Few coins are as easily recognizable as the 1943 Lincoln Cent, struck at the Philadelphia, Denver and San Francisco Mints in the midst of the Second World War. Rather than the familiar copper which had been used for the United States one cent denomination since its introduction, these coins were struck in zinc plated steel. The new composition was utilized in order to save copper for the war effort and was selected after various experiments took place both at the Mint and by private companies.
As early as July 1941 the Mint became aware of the growing shortage of copper due to America’s involvement in the War. With more than a billion cents struck at the three Mints that year, it was apparent that testing had to be done to find a suitable replacement for copper. Up to summer 1942 various forms of materials and forms of coins were proposed; among these were eccentric ideas such as paper coins (an idea soon abandoned as it was realized that the lifespan of coins made of paper was supposed to be very short) and coins with center holes (an idea actually proposed at various times in the 19th century but never introduced on regular coinage). When both the War department and the Bureau of the Mint could not come up with any reasonable ideas, external help was requested.
In August 1942 the Mint sought contact with various companies located in the Eastern United States, including glass, Bakelite, plastic and even firearms firms. They were to create a suitable product which was durable and easy to produce at a reasonable cost. As no genuine Mint dies could be used, Chief Engraver John R. Sinnock designed a fantasy piece, which was based on the Columbian 2 Centavo piece. The obverse design was similar, although the lettering had been replaced with English texts, being “Liberty/Justice” on the obverse. The wreath on the reverse was based on a 19th century medal and had the text “United/States/Mint” at the center. Production tests started at the various companies, of which three had reported receiving Bronze test pieces from the Mint, for comparison purposes.
Various materials are known to have survived up to the present day. These include various colors of plastic (now virtually all toned to brown) and Bakelite. All are extremely rare, but appear periodically at public auction and still sell at reasonable price levels. The most desirable of the test pieces are those which were struck at the Mint with official equipment. These include Bronze, Zinc and Zinc-Coated Steel pieces. It was the latter which was eventually selected, when both glass and plastic coins were abandoned due to various issues.
An article which appeared in the December 1975 ANA Magazine explained the reason why the glass pieces were not selected. Quoting from an interview with Mr. J.H. Lewis, President of the Blue Ridge Glass Company, one of the companies involved in the project:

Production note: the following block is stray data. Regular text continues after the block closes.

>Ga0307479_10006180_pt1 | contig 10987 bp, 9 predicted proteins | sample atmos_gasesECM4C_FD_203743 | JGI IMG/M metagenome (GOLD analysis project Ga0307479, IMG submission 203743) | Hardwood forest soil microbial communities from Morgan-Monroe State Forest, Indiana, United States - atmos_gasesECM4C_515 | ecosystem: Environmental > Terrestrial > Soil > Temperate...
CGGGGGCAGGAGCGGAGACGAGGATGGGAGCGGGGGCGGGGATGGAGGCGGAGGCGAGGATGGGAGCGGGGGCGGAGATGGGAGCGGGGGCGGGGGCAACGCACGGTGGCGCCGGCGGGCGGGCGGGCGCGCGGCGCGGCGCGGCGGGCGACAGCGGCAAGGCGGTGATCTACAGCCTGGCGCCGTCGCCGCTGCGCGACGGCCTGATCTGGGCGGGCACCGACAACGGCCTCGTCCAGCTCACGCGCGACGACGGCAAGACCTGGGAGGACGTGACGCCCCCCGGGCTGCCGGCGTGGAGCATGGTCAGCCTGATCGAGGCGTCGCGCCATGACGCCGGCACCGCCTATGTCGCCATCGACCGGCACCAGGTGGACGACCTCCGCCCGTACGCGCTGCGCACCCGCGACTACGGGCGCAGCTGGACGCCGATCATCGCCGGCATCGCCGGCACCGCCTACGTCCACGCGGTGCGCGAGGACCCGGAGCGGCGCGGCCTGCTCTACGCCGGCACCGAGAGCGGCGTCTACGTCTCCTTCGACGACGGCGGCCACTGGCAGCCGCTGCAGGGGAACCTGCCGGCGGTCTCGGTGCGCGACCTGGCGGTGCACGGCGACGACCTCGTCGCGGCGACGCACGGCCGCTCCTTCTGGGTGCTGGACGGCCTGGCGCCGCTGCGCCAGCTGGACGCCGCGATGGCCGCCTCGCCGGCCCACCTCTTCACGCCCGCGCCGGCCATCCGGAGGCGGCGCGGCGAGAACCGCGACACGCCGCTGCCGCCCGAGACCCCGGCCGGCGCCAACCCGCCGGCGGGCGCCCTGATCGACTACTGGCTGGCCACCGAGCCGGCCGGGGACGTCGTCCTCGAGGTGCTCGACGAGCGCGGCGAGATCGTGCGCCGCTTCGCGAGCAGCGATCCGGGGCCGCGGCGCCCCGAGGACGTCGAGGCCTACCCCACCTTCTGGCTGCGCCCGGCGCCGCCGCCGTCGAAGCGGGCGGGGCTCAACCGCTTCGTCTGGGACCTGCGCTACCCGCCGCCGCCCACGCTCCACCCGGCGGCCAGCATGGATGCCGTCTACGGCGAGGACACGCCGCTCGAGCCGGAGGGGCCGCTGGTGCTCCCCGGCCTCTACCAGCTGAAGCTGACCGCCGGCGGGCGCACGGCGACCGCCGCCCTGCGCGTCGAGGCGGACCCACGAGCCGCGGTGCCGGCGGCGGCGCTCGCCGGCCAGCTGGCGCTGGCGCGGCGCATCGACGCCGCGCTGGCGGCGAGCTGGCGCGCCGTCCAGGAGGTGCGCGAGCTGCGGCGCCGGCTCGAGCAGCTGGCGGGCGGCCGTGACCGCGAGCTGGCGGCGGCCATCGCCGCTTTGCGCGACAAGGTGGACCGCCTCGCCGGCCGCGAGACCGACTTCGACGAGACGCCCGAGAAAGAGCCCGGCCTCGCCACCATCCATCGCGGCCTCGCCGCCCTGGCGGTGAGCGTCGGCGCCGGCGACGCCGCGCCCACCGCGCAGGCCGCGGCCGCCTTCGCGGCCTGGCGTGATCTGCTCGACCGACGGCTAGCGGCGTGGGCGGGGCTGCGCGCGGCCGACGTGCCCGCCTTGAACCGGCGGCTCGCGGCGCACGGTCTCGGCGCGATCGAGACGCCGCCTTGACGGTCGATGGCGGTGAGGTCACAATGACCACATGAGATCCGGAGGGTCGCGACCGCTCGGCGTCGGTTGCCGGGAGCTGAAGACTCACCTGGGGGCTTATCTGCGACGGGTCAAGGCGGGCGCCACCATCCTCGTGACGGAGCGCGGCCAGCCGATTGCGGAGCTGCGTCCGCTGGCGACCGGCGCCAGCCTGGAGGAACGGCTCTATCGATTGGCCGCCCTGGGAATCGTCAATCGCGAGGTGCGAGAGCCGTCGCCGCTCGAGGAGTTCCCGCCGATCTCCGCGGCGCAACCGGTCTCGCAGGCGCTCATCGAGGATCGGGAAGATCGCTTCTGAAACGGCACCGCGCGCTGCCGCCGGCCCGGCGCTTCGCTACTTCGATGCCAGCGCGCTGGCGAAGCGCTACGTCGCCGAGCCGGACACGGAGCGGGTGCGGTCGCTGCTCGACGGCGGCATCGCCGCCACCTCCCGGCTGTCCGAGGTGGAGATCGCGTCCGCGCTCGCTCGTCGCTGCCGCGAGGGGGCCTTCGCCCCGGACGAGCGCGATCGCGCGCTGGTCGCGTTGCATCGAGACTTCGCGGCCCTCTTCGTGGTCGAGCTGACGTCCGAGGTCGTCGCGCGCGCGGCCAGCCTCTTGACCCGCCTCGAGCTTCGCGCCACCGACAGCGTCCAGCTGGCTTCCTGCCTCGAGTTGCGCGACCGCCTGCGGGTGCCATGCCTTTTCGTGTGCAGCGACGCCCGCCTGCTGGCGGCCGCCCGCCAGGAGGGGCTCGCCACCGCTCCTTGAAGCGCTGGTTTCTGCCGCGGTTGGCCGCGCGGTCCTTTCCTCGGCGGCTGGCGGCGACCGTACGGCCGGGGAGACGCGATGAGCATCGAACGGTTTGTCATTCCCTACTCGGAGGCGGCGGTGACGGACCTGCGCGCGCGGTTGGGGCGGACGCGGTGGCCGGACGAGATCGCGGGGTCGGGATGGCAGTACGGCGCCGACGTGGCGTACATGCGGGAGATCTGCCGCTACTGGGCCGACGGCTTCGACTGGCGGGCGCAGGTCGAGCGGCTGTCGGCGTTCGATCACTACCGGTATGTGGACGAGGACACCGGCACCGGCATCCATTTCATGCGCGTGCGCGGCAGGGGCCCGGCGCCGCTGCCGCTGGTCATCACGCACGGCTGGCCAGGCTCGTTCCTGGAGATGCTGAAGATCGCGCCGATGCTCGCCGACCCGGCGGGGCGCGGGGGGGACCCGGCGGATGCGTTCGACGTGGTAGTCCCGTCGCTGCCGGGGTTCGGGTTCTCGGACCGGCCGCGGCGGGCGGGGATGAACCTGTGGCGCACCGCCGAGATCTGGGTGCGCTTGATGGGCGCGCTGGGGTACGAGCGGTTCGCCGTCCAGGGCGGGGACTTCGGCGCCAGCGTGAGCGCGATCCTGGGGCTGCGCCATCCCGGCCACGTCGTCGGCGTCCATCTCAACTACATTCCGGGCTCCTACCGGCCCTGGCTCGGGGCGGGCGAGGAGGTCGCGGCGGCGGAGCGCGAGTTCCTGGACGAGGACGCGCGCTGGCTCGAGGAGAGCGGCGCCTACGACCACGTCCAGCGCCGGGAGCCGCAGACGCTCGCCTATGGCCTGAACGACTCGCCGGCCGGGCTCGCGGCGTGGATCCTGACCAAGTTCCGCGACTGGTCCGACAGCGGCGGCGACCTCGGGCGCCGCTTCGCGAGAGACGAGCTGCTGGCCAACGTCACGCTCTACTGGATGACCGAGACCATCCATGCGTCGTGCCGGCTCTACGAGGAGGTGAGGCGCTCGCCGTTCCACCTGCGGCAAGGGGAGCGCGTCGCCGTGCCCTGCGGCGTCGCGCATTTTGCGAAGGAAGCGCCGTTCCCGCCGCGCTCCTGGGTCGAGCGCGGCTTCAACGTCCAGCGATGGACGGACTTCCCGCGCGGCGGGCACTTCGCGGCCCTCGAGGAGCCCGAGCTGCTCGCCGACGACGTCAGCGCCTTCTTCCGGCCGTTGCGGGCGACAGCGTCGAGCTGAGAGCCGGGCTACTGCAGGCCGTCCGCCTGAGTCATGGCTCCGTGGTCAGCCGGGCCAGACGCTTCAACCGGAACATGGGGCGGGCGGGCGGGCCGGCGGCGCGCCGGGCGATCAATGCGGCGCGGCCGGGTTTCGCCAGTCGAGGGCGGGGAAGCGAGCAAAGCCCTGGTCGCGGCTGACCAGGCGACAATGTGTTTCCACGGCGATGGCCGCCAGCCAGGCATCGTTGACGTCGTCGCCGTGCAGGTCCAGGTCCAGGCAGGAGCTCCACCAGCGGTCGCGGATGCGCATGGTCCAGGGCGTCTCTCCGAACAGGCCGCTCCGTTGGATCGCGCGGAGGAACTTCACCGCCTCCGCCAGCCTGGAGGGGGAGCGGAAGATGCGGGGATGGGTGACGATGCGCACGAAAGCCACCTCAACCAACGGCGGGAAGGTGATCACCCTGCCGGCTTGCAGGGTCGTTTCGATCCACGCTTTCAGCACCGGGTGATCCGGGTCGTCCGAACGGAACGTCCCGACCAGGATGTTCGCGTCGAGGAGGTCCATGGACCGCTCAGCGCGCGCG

According to Lewis the glass cents for production were to contain uranium oxide (the experimental pieces did not) as an anticounterfeing device; under ultraviolet light they would give of a fluorescent glow. But in 1942 the secret Manhattan project was begun, and the government could not afford to have uranium diverted away from the development of the atomic bomb.
Anderson also explained why the plastic coins were abandoned:
The plastic experiments came to naught when it developed that the only suitable plastics, urea and phenol had joined copper had joined copper and zinc on the list of critical materials.
And thus, by the end of 1942, with the war not appearing to be ending soon the Mint settled on steel coins coated with zinc. The latter was to prevent rusting, which helped, but not to the full extent. During the year, production of the 1943 Steel Lincoln Cents took place at the Philadelphia (Mintage: 684,628,670), Denver (Mintage: 217,660,000) and San Francisco (Mintage:191,550,000) Mints. Various problems occurred once the coins reached circulation and the ever critical public. First of all, since the rims of the coins were not coated in zinc, the coins did rust even from contact with human sweat. Secondly, freshly minted Steel cents gave the impression to be dimes at first, which created confusion. And finally, vending machines with magnets caused the coins to stick. Not a very favorable situation in the middle of a crisis.
With huge mintages, none of these coins are rare although high grade examples are scarce. Many Americans still find steel cents hidden away in drawers, and these pieces always attract some attention from non-numismatists, thanks to the unusual appearance of these pieces. Some are disappointed when they find out that average circulated examples are worth next to nothing, others, obviously are intrigued by their history and seek to find more. As such, these steel cents are fascinating conversation pieces, and perfect to teach others about history of the Second World War and its influence on American citizens. Because of the problems mentioned above, the composition was changed again in 1944, to a copper, tin & zinc composition, and the steel cent became a one-year type coin.